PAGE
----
Wikipedia says that "Norse influence is ... considered to have stimulated and accelerated the morphological simplification found in Middle English, such as the loss of grammatical gender and ...
user avatar
0 votes
1 answer
130 views

Middle English: y or ȝ

Lately I've been looking up the Middle English of many Modern English words via Wiktionary. It was my understanding that by this point in the history of English ȝ was in heavy use. Yet these ...
user avatar
1 vote
0 answers
114 views

How did wið shift to denote association rather than opposition?

Millar doesn't expound the semantic shift at all, but Wiktionary tries to. But wið is a functional morpheme, that at large change with less probability. So why did it shift "to denote association ...
user avatar
0 votes
0 answers
105 views

Why does OE endleofan have "e" at the beginning?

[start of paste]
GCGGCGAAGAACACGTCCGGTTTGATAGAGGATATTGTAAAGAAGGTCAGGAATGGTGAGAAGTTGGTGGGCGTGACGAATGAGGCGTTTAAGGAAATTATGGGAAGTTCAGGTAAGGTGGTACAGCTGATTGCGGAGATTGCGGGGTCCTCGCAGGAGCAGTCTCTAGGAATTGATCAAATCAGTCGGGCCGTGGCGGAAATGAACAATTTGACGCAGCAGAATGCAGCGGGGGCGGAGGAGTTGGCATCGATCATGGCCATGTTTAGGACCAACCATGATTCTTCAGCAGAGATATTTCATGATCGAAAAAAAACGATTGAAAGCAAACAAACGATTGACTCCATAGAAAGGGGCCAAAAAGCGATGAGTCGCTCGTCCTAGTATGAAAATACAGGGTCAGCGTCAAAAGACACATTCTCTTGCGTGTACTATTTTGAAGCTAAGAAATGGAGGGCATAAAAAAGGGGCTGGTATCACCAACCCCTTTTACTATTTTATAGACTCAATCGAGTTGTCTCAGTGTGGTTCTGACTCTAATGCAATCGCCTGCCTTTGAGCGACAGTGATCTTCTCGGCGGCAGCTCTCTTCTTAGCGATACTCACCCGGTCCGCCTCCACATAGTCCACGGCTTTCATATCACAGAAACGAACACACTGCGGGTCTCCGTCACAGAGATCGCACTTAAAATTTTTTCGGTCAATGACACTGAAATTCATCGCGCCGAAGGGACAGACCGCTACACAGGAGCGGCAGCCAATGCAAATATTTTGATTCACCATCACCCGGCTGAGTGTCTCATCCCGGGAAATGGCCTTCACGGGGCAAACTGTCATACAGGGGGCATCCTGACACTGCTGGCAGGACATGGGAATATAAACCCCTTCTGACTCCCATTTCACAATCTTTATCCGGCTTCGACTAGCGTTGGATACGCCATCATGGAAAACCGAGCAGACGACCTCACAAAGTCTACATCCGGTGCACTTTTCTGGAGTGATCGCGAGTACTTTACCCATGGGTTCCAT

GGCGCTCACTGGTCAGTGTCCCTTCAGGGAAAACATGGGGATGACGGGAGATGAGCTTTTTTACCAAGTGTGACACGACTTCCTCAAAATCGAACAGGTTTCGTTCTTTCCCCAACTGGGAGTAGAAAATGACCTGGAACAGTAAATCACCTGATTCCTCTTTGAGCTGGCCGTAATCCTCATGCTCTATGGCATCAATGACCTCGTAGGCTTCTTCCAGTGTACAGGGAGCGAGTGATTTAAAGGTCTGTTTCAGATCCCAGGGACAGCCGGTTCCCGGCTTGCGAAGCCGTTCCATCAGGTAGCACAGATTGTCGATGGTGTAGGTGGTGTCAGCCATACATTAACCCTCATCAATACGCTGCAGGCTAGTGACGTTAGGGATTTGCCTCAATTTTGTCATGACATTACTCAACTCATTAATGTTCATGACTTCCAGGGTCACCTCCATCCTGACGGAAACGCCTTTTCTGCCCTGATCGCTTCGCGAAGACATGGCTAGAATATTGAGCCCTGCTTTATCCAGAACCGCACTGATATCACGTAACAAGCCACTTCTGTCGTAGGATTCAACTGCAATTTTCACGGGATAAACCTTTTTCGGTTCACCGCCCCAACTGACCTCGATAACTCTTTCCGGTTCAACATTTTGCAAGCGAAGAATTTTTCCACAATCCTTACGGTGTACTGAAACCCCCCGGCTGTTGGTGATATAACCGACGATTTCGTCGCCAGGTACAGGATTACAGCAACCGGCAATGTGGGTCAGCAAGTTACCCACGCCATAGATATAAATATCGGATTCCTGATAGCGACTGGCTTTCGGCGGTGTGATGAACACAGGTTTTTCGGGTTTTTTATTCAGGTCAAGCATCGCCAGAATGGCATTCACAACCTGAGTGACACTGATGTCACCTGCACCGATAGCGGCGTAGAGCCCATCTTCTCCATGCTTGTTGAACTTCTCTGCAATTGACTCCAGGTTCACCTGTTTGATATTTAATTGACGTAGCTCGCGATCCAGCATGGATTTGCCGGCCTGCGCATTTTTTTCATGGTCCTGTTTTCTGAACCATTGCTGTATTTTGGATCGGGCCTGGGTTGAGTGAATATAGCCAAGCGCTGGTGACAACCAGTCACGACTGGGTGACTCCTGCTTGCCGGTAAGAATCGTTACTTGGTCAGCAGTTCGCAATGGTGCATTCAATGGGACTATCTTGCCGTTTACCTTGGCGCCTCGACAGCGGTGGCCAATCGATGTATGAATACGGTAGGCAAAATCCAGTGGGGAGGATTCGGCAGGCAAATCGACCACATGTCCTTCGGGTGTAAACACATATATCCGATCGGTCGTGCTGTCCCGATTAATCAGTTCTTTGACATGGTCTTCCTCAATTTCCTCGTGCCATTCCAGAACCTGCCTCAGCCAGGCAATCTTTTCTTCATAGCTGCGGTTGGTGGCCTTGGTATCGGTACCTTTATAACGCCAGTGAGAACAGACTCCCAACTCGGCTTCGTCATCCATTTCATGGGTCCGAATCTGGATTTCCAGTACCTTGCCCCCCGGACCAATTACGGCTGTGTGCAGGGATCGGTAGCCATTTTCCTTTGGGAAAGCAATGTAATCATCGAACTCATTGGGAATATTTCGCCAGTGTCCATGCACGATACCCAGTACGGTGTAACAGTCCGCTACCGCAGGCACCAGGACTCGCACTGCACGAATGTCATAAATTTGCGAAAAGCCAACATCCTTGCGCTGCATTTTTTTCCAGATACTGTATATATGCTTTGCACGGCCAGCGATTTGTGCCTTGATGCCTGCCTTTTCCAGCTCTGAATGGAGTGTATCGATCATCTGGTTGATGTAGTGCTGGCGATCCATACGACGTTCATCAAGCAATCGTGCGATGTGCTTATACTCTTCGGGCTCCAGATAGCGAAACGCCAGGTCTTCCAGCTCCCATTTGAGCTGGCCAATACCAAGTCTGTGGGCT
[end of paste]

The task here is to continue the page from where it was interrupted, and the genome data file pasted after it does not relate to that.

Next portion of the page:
Why does OE endleofan "eleven" have "e" at the beginning? (not ā)? What is the name of this OE phonology process? ā > e?
user avatar
5 votes
1 answer
459 views

Words in English which elided medial 'g' or 'v' (or initial 'h' before 'l', 'n', or 'r')

What I am looking for is a list of words which in Old English either had a medial 'v' sound (spelt 'f'), which was dropped in Modern English, so words like 'head' from 'heafod' and 'lord' from '...
user avatar
3 votes
0 answers
221 views

Why did the Old English 'eo' diphthong disappear?

If I am not mistaken, the 'eo' diphthong was very common in Old English, and occurred in a lot of words, however this diphthong disappeared by the Modern English period, why was that? Notice that in ...